An endorsement is an addition to a commercial driver’s license which indicates that the driver meets all of the qualifications required to operate a vehicle other than a normal passenger car. Type 1 allows a driver to operate a commercial motor vehicle in interstate commerce; Type 2 allows a driver to operate a commercial motor vehicle only within the State of Montana. Vehicles are categorized by class:

  • Class A: a combination of 2 or more vehicles, including a trailer(s) in excess of 10,000 lbs., articulated buses with a Gross Vehicle Weight Rating (GVWR) exceeding 26,000 lbs., and all vehicles authorized to be driven under Class B and C, or with a regular driver’s license, Class D.
  • Class B: any single vehicle in excess of 26,000 lbs. GVWR, or any such vehicle towing a vehicle not in excess of 10,000 lbs. GVWR, or any bus, and any vehicle designed to carry and is capable of carrying more than 16 passengers, including the driver, and all vehicles under Class C or D.
  • Class C: a single vehicle under 26,000 lbs. GVWR which may tow a trailer under 10,000 lbs. GVWR which hauls hazardous materials in an amount sufficient to require placarding, and any vehicle which hauls 16 or more passengers, including the driver, and all school buses.
  • Class D is a regular non-commercial license.

Endorsements are as follows: (N)-Tank, (H)-Hazardous, (T)-Double/triple, (P)-Passenger, (M)-Motorcycle, (O)-Endorsement for Other. Restrictions: (A)-Airbrake.

Military personnel having a valid Montana license upon entry into service may use such license until 30 days following honorable discharge. Must obtain military endorsement.


Texas Trailer Mirrors

A motor vehicle, including a motor vehicle used to tow another vehicle, must be equipped with a mirror located to reflect to the driver a view of the highway for a distance of at least 200 feet from the rear of the vehicle.


Texas Trailer Hitch/Signals

The drawbar or other connection between a vehicle towing another vehicle and the towed vehicle must be strong enough to pull all weight towed and may not exceed 15 feet between the vehicles except for the connection between 2 vehicles transporting poles, pipe, machinery, or other objects of a structural nature that cannot be readily dismembered.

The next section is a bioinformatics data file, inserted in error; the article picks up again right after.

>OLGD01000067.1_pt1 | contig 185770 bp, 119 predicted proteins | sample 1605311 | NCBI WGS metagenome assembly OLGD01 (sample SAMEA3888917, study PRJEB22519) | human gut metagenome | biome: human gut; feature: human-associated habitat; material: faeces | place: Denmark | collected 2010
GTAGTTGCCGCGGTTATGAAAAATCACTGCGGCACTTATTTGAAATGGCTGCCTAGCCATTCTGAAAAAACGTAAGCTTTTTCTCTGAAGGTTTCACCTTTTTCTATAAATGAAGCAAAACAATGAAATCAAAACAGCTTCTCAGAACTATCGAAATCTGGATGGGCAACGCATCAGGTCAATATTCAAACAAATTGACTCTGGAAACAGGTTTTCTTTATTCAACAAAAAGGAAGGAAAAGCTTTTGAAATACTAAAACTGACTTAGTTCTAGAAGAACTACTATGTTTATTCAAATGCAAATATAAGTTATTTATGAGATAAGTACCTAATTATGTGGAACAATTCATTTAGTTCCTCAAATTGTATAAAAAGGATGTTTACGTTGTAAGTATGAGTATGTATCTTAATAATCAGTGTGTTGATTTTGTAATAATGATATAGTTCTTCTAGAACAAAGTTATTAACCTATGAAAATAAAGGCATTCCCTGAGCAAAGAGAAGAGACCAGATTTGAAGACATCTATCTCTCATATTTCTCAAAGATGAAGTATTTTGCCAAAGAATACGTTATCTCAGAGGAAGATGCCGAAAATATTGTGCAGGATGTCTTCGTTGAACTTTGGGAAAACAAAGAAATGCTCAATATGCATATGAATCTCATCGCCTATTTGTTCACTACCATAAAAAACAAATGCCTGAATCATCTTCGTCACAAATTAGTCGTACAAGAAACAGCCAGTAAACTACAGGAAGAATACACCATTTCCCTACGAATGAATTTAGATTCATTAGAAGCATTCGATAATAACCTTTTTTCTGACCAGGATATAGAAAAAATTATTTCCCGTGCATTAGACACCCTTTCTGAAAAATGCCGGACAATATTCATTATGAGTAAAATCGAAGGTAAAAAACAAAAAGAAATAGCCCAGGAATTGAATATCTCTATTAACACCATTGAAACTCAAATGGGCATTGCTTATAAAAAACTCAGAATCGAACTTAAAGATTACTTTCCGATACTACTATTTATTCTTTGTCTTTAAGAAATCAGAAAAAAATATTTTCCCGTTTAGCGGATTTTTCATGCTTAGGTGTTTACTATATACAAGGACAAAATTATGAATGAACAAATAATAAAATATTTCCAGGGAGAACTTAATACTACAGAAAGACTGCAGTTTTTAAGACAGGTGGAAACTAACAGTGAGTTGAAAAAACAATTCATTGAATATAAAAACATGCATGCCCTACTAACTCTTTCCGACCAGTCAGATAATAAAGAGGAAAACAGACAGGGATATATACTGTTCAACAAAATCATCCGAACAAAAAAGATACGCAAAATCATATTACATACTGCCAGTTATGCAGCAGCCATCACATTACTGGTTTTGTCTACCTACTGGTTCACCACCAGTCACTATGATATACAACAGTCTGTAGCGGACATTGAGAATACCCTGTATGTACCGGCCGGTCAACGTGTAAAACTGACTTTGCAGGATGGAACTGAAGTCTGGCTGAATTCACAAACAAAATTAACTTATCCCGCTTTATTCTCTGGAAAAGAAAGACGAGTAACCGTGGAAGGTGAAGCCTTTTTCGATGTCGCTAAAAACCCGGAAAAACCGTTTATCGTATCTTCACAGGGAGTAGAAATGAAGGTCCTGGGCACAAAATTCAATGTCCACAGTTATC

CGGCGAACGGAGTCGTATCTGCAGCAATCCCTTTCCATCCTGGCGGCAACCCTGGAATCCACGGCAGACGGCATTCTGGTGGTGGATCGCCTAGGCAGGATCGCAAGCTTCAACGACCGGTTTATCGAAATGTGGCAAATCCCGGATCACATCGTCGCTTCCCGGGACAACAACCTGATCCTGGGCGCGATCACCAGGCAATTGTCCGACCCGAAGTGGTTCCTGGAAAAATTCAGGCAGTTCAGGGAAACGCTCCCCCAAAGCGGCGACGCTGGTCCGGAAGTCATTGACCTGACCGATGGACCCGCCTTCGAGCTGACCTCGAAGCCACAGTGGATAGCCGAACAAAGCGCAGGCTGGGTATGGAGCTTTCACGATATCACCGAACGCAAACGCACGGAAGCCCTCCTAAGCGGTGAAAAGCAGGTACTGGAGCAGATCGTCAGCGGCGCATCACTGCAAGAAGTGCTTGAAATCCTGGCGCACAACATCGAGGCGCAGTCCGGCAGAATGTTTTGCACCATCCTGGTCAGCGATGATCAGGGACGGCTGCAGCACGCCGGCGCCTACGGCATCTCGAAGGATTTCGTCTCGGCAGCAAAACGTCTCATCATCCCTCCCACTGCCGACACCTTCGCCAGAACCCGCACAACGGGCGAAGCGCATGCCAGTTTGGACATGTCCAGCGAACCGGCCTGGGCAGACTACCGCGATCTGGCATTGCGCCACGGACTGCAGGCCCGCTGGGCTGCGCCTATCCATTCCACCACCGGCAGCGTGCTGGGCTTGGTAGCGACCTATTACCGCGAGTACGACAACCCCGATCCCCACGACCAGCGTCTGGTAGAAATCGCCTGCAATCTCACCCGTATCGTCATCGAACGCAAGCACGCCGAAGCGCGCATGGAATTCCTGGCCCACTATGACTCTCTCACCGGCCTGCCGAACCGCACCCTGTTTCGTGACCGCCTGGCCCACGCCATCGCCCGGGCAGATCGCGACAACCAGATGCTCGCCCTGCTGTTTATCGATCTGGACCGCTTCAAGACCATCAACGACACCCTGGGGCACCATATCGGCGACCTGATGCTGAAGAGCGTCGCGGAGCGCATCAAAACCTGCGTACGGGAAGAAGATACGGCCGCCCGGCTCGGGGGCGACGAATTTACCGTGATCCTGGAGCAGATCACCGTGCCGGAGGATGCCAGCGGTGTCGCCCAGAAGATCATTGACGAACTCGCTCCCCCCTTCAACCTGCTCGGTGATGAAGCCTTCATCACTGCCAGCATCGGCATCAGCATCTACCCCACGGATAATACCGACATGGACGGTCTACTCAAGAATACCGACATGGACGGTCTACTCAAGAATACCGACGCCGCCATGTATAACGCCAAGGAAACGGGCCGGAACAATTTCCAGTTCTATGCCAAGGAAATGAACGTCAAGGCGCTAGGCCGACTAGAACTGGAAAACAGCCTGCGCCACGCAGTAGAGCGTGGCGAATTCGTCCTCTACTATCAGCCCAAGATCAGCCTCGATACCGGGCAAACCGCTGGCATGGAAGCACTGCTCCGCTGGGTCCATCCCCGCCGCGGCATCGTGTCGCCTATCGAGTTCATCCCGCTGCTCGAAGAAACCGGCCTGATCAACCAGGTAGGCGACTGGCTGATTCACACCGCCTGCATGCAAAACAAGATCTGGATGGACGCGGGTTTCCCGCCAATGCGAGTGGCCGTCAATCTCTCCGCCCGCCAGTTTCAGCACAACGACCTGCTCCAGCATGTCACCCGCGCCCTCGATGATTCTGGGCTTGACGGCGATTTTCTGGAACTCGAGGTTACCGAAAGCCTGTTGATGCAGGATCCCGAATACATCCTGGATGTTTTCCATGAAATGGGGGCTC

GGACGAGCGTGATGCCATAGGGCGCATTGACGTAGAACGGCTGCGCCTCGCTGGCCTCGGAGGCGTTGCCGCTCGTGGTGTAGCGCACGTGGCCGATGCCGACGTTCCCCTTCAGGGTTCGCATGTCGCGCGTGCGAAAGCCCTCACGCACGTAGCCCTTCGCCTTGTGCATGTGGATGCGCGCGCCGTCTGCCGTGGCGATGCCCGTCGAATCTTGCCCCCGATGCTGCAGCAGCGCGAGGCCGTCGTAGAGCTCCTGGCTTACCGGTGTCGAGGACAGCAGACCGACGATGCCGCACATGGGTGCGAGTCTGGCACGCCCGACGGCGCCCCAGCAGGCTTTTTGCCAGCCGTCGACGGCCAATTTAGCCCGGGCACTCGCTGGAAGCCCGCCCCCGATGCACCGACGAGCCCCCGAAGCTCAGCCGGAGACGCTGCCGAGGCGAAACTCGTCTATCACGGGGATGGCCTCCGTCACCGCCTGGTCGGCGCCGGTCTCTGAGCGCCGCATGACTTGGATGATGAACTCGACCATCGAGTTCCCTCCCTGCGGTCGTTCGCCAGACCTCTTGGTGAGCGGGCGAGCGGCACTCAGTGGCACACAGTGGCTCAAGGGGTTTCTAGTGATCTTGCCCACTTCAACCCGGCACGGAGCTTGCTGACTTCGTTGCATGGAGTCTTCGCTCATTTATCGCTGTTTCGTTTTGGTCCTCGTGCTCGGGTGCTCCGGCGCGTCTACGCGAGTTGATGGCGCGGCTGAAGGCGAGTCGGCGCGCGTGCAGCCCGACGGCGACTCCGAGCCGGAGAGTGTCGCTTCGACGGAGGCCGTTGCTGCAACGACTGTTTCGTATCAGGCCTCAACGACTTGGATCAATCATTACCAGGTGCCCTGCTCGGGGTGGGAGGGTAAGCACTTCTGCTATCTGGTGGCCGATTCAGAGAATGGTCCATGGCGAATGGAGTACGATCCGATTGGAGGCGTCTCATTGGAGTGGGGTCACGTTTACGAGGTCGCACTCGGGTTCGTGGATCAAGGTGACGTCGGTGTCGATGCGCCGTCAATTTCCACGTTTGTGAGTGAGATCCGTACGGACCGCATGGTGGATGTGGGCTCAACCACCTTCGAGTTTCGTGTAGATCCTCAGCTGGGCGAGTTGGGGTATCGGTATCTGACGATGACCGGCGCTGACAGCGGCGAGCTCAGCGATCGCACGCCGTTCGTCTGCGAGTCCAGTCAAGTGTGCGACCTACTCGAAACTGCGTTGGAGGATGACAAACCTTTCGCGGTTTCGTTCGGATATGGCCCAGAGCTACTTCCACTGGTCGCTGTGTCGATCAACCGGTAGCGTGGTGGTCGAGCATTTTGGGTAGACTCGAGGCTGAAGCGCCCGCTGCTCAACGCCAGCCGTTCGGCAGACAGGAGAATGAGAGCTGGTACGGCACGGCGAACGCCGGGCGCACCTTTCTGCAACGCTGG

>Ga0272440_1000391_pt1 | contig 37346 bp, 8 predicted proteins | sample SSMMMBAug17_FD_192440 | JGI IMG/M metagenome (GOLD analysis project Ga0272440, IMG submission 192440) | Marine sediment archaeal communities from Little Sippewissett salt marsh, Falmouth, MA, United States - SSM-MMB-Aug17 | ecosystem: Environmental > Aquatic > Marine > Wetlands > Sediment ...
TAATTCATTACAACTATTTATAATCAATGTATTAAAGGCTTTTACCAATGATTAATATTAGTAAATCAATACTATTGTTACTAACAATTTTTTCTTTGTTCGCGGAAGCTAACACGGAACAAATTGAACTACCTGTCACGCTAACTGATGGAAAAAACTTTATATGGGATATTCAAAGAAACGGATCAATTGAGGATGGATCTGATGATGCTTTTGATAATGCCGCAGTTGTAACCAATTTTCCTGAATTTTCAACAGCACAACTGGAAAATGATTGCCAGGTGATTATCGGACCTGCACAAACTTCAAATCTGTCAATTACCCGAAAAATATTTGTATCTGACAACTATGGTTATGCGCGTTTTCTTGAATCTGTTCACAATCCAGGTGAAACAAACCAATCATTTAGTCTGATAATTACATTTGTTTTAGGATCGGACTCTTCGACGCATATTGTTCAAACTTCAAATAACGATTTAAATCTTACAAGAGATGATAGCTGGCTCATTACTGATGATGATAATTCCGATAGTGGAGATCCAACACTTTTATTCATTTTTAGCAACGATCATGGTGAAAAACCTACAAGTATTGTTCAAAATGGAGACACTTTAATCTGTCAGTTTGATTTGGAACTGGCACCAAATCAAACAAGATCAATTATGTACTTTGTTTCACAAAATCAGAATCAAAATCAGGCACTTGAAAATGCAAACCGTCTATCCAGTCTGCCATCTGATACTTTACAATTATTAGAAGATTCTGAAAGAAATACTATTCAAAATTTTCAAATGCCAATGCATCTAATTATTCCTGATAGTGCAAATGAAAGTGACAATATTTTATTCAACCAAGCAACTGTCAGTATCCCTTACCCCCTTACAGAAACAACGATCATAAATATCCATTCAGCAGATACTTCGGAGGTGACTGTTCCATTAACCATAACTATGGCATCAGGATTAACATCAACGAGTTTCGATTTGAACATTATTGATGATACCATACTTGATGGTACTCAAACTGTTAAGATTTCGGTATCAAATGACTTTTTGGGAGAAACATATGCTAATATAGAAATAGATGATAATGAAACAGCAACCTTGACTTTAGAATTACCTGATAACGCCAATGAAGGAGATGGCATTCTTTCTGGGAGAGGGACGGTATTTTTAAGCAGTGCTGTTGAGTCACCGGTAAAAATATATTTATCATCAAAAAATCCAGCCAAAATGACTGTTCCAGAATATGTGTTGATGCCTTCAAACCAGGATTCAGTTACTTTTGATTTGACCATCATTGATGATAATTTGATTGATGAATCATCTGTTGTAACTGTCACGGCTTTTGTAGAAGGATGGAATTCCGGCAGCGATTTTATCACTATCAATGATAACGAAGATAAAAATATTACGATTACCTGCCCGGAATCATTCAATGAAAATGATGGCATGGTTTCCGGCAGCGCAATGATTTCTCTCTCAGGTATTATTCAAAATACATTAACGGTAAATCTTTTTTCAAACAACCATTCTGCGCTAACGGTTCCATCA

A driver towing another vehicle and using a chain, rope, or cable to connect the vehicles must display on the connection a white flag or cloth not less than 12 inches square.

A driver of a passenger car or light truck may not tow a trailer, semitrailer, house trailer, or another motor vehicle unless safety chains of a type approved by the DPS are attached in an approved manner from the trailer, semitrailer, house trailer, or towed motor vehicle to the towing vehicle.


Connecticut Move Over Law

State law requires drivers approaching one or more emergency vehicles, including tow trucks, that are stationary or traveling significantly below the speed limit, to reduce speed to a reasonable level below the posted speed limit and, if safe and reasonable to do so, vacate the lane closest to the emergency vehicle. Drivers approaching one or more stationary nonemergency vehicles are required to, if safe and reasonable to do so, vacate the lane closest to the stationary vehicle.


New York Move Over Law

Drivers traveling in the same direction must exercise due care, include moving from a lane immediately adjacent, and reducing speed, to avoid colliding with a vehicle parked, stopped, or standing on the shoulder or any portion of the highway when the vehicle is an authorized emergency response, tow truck, or maintenance vehicle with its lights flashing.


Idaho Trailer Towing

Passenger or pleasure vehicles may tow 2 units behind them.


Nunavut Trailer Hitch/Signals

A towing vehicle must be equipped with a coupling device in the form of a 5thwheel hitch, pintle hook, drawbar hitch, ball hitch, or other approved coupling device that is designed to support the trailer the person intends to tow.